NES Play Action Football

a game by Nintendo

Platform: NESNES

Genre: Sports

See also: Football Games

NES Play Action Football

After a year and a half in the making, NES Play Action Football is finally here. NES Play Action Football allows up to four players to compete head-to-head (two vs. two, one vs. one, or two vs. the computer). Or, you can play solo against the computer. Also, since the game sports an NFL Players Association license, the eight teams feature actual NFL players.

Fumbles and Touchdowns

Was Play Action Football worth the wait? Yes and no. As expected, NES Play Action Football is definitely a cut above previous NES football games. After all, Tecmo Bowl, John Elway's Computer Quarterback, and NFL Football were all released several years ago.

With 24 offensive + reverse versions of each play and 16 defensive plays, Play Action Football features more formations than its competition. Individual teams have their own offensive plays geared to their offensive capabilities. Add to this, "real" NFL players who are rated according to their individual abilities -- speed, tackling, power, blocking, hands, passing, and accuracy -- and you get a fairly detailed, realistic football simulation.

But there are flaws. If you're a perfectionist they could ruin the game for you. The biggest problem is the defensive controls. Like most football games, you control one defender at a time and you can switch your control to another player at the tap of a button. Play Action Football has this same option; you can switch to the defender nearest the ball carrier by hitting the A and В buttons simultaneously. But, the defensive switching is sluggish. You can rarely switch to a defender that is downfield from the ball carrier. By the time you've taken control of a closer defender, the ball carrier, who usually has better speed than your defenders, has sprinted by and you're left in the dust. This glitch allows plenty of breakaway runs for touchdowns and short passes that suddenly turn into long gainers. It also makes covering kickoff and punt returns an adventure.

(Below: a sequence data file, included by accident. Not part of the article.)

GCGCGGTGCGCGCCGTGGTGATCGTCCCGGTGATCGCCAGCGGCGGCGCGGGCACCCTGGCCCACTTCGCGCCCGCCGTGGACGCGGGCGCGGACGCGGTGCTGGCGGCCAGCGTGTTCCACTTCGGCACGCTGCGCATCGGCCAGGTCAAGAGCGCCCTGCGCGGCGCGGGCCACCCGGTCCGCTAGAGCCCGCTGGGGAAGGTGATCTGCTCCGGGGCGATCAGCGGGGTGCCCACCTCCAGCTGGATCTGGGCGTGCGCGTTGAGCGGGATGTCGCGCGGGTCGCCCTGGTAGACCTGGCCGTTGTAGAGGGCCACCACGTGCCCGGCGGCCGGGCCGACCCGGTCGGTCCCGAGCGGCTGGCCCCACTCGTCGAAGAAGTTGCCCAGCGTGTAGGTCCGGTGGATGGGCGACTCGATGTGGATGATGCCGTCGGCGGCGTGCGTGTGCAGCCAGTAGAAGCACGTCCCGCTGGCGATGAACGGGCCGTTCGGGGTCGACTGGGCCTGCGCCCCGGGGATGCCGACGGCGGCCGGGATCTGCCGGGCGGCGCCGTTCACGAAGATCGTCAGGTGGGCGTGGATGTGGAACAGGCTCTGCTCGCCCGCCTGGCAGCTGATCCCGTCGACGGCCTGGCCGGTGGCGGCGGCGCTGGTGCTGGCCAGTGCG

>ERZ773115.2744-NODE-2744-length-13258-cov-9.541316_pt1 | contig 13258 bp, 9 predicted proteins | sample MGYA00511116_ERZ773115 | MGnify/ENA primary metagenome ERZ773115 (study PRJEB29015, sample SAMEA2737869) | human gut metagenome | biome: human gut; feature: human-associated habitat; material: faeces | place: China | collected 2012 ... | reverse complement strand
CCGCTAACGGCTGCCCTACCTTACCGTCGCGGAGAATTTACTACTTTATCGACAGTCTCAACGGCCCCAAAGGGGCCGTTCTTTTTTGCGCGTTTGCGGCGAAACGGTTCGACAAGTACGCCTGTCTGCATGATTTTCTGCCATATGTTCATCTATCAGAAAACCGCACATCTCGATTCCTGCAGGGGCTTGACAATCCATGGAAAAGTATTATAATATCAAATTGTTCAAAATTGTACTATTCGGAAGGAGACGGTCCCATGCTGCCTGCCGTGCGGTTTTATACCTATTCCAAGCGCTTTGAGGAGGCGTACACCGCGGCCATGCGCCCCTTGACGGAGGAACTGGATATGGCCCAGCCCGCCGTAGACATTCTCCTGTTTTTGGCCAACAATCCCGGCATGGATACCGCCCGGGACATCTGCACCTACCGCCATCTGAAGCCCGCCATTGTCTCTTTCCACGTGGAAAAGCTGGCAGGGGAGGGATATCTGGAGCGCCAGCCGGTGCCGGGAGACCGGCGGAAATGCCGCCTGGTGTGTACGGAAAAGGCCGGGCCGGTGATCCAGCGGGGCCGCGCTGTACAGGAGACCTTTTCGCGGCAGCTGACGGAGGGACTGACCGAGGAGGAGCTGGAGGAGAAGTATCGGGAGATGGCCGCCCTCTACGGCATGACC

ProTip: Unless your kicker has an extremely powerful leg and is able to kick the nail deep into your opponent's end zone, you should deliberately kick the ball short during a kickoff. A short kick-off forces one of the other team's big, lumbering linemen to run the ball back-which makes for an easy tackling target.

The other problem with Play Action Football is the play of the computer team. The computer-controlled team often does stupid things during the game -receivers run patterns out of bounds and potential tacklers run away from the ball carrier. These aren't game-threatening flaws, they're just annoying.

The Forty-Niner Onside Kickoff-Touchdown Trick: Here's a neat trick against the computer that works 33-55% of the time. First, select San Francisco as your team. When you kick off, aim for the far side of the field (top of the TV screen) and kick a short, onside kick. Once the ball is kicked, quickly tap the A and B buttons to switch to Ronnie Lott, the defender on that side. Tap the A button repeatedly to make Lott run fast toward and the football. Lott is very quick. He can usually scoop up the football before the opposing team gets to it and then sprint for a touchdown untouched.

On the plus side for Play Action Football, it's fun to control the ball carrier on running plays and kickoffs use your blocking to your best advantage. Offense control, on the whole, is very realistic and allows for plenty of innovation. On the defensive side of the line, controlling a dominating player, such as Mike Singletary of Chicago, is a blast. You'll rack up the QB sacks with a speedy linebacker under your command.

  • A good defense for the Chicago team is the "Zone-4 Deep." When the ball is snapped, switch control to Mike Singletary (by hitting A and B), then charge in and nail the QB.
  • The 'Quick Pass" to the tight end, the middle receiver, is almost always a big gainer. Computer defenders don't cover the tight end 90% of the time. If they do, the left receiver is open.

NES Play Action Football will satisfy those of you with Tecmo Bowl Fever -- that malady that strikes football video gamers waiting for a worthy pigskin sequel. In four-player mode, this game really cooks, as a solo contest it's above average and definitely worth a look. We'll call it a strong playoff contender with stars at the skill positions that has some glaring weaknesses.

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